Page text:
OFFICERS SENT TO ARREST JESUS
NICODEMUS SPEAKS IN JESUS’ BEHALF
Jesus is still in Jerusalem for the Festival of Tabernacles (or, Booths). He is pleased that “many of the crowd put faith in him.” That does not please the religious leaders, however. They send officers, who function as religious police, to arrest him. (John 7:31, 32) Yet, Jesus does not try to hide.
Rather, Jesus keeps on teaching publicly in Jerusalem, saying: “I will be with you a little while longer before I go to the One who sent me. You will look for me, but you will not find me, and where I am you cannot come.” (John 7:33, 34) The Jews do not understand, so they say among themselves: “Where does this man intend to go, so that we will not find him? He does not intend to go to the Jews dispersed among the Greeks and teach the Greeks, does he? What does he mean when he says, ‘You will look for me, but you will not find me, and where I am you cannot come’?” (John 7:35, 36) Jesus, however, is speaking of his death and resurrection to heaven, and his enemies cannot follow him there.
The seventh day of the festival arrives. Each morning of the festival, a priest has poured out water taken from the Pool of Siloam, so that it flowed to the base of the temple’s altar. Likely reminding the people of this practice, Jesus cries out: “If anyone is thirsty, let him come to me and drink. Whoever puts faith in me, just as the scripture has said: ‘From deep within him streams of living water will flow.’”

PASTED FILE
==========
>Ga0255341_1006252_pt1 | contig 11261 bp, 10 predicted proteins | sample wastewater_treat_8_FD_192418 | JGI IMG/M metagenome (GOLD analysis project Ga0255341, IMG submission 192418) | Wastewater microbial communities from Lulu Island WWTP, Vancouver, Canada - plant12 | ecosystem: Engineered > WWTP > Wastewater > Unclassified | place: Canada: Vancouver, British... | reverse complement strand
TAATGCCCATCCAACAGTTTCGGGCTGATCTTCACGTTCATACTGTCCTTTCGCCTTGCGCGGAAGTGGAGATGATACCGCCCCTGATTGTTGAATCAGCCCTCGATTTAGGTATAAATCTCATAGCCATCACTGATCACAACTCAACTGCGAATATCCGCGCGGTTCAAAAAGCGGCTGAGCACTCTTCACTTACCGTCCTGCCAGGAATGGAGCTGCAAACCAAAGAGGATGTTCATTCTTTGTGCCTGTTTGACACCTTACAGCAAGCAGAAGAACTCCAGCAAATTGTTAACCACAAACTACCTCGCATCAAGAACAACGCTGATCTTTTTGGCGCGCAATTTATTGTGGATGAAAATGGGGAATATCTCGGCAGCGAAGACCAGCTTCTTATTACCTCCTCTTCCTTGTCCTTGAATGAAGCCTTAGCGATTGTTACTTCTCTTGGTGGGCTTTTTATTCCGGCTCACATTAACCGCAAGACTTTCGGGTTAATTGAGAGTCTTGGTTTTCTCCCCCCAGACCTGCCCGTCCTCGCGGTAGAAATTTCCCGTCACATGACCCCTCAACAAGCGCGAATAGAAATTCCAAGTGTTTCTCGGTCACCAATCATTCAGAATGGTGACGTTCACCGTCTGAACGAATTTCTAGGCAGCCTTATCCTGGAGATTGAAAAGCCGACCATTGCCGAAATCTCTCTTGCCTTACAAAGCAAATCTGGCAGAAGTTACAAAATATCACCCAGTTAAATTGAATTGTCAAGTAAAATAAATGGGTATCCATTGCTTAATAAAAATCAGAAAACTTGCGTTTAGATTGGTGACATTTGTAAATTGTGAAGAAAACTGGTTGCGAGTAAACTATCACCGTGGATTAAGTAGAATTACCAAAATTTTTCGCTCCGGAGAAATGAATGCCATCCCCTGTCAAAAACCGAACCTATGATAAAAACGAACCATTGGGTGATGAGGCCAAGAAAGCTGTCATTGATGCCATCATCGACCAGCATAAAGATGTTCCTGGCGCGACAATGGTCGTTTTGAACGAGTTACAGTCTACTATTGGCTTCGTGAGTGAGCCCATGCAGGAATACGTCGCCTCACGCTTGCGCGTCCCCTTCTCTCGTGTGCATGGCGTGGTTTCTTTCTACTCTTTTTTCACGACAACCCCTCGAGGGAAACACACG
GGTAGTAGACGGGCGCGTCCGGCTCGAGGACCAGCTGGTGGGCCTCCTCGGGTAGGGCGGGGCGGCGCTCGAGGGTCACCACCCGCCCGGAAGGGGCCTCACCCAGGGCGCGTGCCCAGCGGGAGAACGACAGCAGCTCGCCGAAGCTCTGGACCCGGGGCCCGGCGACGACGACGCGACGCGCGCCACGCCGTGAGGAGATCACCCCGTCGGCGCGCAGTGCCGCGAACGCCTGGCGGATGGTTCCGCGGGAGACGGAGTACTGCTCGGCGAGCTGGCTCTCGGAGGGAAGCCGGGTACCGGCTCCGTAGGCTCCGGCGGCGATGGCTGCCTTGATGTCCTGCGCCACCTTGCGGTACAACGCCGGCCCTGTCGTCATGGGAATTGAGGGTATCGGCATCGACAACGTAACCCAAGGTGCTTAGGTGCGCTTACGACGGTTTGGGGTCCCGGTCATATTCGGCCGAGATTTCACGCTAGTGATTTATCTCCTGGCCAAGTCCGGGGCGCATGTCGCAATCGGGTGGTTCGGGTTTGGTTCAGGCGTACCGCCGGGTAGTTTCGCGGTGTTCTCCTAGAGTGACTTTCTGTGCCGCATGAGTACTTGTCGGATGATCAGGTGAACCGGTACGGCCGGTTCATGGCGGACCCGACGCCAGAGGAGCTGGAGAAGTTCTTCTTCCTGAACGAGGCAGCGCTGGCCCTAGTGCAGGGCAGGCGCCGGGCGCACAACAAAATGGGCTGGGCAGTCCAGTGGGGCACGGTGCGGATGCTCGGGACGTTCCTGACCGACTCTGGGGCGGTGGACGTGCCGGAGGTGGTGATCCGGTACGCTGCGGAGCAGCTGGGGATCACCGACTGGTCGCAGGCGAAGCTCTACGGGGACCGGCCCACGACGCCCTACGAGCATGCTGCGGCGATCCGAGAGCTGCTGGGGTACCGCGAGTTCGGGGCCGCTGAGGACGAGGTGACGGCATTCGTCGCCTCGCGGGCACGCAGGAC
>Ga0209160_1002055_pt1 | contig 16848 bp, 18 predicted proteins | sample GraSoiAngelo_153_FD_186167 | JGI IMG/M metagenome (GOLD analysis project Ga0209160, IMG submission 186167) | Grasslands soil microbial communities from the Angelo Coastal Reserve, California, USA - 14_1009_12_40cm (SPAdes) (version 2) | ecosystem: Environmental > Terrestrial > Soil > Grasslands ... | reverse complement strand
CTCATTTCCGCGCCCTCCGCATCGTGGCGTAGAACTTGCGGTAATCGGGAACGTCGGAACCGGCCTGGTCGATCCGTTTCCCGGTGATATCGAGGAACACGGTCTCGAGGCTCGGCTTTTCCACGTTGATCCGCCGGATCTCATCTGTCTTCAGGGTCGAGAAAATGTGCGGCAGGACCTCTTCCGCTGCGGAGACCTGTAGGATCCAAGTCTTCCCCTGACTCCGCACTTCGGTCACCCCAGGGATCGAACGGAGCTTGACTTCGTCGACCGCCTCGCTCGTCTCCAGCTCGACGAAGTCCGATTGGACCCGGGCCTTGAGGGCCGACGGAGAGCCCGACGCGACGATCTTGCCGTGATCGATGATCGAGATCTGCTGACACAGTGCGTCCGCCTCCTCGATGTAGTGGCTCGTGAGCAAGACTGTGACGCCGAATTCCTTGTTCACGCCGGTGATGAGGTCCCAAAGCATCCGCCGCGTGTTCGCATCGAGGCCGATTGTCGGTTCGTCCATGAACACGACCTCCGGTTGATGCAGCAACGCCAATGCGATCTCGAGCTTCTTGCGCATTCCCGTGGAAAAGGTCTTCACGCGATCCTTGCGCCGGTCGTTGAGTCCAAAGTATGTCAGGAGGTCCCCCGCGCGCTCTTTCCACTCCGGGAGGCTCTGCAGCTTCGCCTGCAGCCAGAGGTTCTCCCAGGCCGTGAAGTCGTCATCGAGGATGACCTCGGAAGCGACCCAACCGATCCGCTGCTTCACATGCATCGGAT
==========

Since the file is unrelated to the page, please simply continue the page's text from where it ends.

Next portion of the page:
Jesus is referring to what will happen when his disciples are anointed with holy spirit and called to be in line for heavenly life. This anointing occurs after Jesus’ death. Beginning on the day of Pentecost the following year, streams of life-giving water begin to flow as spirit-anointed disciples share the truth with people.
In response to Jesus’ teaching, some say: “This really is the Prophet,” evidently referring to the foretold prophet greater than Moses. Others say: “This is the Christ.” But some argue: “The Christ is not coming out of Galilee, is he? Does the scripture not say that the Christ is coming from the offspring of David and from Bethlehem, the village where David was?”
So the crowd is divided. Though some want Jesus arrested, no one lays a hand on him. When the officers return to the religious leaders without Jesus, the chief priests and Pharisees ask: “Why did you not bring him in?” The officers reply: “Never has any man spoken like this.” The religious leaders angrily resort to ridicule and name-calling: “You have not been misled also, have you? Not one of the rulers or of the Pharisees has put faith in him, has he? But this crowd who do not know the Law are accursed people.”
At this, Nicodemus, a Pharisee and a member of the Sanhedrin, dares to speak in Jesus’ behalf. Some two and a half years earlier, Nicodemus came to Jesus at night and expressed faith in him. Now Nicodemus says: “Our Law does not judge a man unless it first hears from him and learns what he is doing, does it?” What is their defensive reply? “You are not also out of Galilee, are you? Search and see that no prophet is to be raised up out of Galilee.”
The Scriptures do not directly say that a prophet would come out of Galilee. Yet God’s Word did point to the Christ as coming from there; it prophesied that “a great light” would be seen in “Galilee of the nations.” (Isaiah 9:1, 2; Matthew 4:13-17) Furthermore, as foretold, Jesus was born in Bethlehem, and he is an offspring of David. Although the Pharisees may be aware of this, they are likely responsible for spreading many of the misconceptions that people have about Jesus.
How did Jesus’ teaching cause soldiers sent to arrest him to return empty-handed?